We can do the same thing for the bad MEG channel (MEG 2443). Since we know that Neuromag systems (like the one used to record the example data) use the last digit of the MEG channel number to indicate sensor type, here our regular expression will pick all the channels that start with 2 and end with 3:

picks = mne.pick_channels_regexp(raw.ch_names, regexp="MEG 2..3")
raw.plot(order=picks, n_channels=len(picks))
Raw plot

Notice first of all that the channels marked as “bad” are plotted in a light gray color in a layer behind the other channels, to make it easy to distinguish them from “good” channels. The plots make it clear that EEG 053 is not picking up scalp potentials at all, and MEG 2443 looks like it’s got a lot more internal noise than its neighbors — its signal is a few orders of magnitude greater than the other MEG channels, making it a clear candidate for exclusion.

If you want to change which channels are marked as bad, you can edit raw.info['bads'] directly; it’s an ordinary Python list so the usual list methods will work:

original_bads = deepcopy(raw.info["bads"])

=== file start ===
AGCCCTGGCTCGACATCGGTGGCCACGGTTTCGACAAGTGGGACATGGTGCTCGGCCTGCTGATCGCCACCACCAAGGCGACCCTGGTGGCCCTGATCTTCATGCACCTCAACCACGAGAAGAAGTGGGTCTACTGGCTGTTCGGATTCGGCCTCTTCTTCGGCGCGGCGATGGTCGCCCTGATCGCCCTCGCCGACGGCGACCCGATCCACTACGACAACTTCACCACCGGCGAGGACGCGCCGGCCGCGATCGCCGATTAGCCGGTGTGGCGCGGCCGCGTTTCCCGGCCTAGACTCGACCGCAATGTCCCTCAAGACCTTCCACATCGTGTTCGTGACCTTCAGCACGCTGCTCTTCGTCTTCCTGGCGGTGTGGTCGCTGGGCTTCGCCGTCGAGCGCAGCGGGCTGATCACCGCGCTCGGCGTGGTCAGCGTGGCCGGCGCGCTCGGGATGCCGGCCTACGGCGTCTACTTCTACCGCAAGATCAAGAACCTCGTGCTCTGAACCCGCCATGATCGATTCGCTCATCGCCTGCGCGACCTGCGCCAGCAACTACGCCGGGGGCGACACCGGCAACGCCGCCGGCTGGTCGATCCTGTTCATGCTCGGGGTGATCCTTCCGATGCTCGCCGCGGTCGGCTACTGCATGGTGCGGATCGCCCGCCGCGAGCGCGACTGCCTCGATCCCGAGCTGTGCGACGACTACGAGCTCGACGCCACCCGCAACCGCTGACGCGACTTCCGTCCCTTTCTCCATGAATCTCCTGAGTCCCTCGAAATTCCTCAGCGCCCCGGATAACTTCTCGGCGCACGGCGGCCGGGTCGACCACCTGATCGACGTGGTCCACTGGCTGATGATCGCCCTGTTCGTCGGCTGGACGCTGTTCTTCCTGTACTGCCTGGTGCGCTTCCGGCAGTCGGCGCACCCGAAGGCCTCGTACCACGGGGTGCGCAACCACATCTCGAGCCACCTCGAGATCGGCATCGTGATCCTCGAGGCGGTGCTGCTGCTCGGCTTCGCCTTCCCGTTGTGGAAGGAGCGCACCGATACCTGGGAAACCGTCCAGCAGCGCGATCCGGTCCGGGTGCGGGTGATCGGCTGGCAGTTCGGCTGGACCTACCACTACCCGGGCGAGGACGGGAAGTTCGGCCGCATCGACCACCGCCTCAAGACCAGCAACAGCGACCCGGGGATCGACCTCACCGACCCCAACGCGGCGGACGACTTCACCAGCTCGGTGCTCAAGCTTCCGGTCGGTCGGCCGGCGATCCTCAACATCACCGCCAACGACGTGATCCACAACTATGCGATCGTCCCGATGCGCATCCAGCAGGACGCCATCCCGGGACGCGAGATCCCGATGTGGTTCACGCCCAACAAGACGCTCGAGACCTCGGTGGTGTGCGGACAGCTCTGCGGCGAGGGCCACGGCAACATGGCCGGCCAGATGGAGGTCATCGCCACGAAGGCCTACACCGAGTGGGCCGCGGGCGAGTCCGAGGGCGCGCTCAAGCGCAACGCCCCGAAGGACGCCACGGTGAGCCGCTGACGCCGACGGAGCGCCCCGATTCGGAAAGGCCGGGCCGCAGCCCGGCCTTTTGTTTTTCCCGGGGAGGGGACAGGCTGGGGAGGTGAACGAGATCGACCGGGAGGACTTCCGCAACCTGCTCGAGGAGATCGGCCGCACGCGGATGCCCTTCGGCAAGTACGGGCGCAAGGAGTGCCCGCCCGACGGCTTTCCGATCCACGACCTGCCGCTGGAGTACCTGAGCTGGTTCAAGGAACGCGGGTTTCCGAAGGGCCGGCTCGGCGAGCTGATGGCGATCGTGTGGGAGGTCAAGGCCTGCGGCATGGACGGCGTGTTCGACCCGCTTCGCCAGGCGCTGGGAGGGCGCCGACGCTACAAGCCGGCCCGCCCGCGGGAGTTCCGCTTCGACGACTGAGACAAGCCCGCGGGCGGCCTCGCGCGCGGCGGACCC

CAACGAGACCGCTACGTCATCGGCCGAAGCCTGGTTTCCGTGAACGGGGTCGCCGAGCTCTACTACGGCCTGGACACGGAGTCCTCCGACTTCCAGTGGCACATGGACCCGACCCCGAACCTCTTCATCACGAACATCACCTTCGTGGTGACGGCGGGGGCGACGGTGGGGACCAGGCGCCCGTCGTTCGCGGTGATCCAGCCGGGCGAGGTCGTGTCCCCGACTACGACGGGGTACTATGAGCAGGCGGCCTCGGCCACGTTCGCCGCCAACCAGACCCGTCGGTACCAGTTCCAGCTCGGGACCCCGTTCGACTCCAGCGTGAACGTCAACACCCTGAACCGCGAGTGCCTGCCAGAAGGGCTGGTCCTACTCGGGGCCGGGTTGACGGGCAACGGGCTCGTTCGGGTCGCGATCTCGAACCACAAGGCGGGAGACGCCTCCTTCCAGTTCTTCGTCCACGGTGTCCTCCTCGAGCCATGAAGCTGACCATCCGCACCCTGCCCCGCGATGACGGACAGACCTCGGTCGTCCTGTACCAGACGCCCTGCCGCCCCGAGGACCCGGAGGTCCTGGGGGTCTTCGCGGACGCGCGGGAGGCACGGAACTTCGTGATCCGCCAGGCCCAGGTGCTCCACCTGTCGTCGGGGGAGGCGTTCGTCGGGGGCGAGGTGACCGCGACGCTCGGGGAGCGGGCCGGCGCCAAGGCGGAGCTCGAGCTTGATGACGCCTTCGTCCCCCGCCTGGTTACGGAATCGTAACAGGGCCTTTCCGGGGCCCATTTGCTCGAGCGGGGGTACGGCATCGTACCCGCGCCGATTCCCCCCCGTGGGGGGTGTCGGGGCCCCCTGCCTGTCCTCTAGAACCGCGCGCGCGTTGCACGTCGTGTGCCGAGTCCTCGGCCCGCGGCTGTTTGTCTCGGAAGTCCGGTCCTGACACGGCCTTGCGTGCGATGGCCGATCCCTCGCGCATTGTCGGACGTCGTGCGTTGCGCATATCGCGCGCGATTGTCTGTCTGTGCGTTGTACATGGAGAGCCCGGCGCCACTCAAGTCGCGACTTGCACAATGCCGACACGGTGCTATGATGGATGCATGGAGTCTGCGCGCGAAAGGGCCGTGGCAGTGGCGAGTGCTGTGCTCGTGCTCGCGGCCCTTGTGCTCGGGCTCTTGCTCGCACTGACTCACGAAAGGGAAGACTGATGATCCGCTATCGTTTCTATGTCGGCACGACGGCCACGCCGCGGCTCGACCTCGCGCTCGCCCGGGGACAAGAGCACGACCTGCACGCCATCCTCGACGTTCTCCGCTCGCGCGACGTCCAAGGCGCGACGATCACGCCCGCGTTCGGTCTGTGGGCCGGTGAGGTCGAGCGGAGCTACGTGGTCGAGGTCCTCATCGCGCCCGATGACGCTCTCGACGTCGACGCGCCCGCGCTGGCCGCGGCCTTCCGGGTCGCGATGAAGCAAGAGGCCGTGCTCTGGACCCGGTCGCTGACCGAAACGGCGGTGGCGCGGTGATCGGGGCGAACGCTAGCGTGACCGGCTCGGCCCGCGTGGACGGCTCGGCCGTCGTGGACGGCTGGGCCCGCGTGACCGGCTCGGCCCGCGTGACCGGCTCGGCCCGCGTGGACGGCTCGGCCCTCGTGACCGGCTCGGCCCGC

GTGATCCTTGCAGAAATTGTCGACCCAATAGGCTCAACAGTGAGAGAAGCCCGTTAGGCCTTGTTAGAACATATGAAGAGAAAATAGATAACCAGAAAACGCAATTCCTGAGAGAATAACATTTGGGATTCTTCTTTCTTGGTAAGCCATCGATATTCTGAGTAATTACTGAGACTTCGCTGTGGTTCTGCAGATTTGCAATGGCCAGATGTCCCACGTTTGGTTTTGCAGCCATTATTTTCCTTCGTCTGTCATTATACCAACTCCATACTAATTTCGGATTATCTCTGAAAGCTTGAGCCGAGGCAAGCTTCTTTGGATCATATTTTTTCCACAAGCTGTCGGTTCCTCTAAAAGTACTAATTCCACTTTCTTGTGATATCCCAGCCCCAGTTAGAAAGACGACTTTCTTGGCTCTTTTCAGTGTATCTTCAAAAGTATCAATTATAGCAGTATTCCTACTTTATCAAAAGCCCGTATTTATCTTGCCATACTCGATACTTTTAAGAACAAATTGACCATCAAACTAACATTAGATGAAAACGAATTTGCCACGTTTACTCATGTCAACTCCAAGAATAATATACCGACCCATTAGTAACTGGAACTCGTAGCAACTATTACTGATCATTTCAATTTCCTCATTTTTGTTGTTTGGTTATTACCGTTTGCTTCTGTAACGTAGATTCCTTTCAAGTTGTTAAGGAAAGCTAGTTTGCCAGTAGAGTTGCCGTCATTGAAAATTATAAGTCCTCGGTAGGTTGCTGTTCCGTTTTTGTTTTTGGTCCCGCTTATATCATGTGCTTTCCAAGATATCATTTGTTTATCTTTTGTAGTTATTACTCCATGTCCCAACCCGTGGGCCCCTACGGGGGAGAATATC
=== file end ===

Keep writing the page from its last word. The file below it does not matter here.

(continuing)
raw.info["bads"].append("EEG 050")  # add a single channel
raw.info["bads"].extend(["EEG 051", "EEG 052"])  # add a list of channels
bad_chan = raw.info["bads"].pop(-1)  # remove the last entry in the list
raw.info["bads"] = original_bads  # change the whole list at once

You can also interactively toggle whether a channel is marked “bad” in the plot windows of raw.plot() or epochs.plot() by clicking on the channel name along the vertical axis (in raw.plot() windows you can also do this by clicking the channel’s trace in the plot area). The bads field gets updated immediately each time you toggle a channel, and will retain its modified state after the plot window is closed.

The list of bad channels in the mne.Info object’s bads field is automatically taken into account in dozens of functions and methods across the MNE-Python codebase. This is done consistently with a parameter exclude='bads' in the function or method signature. Typically this exclude parameter also accepts a list of channel names or indices, so if you want to include the bad channels you can do so by passing exclude=[] (or some other list of channels to exclude). For example: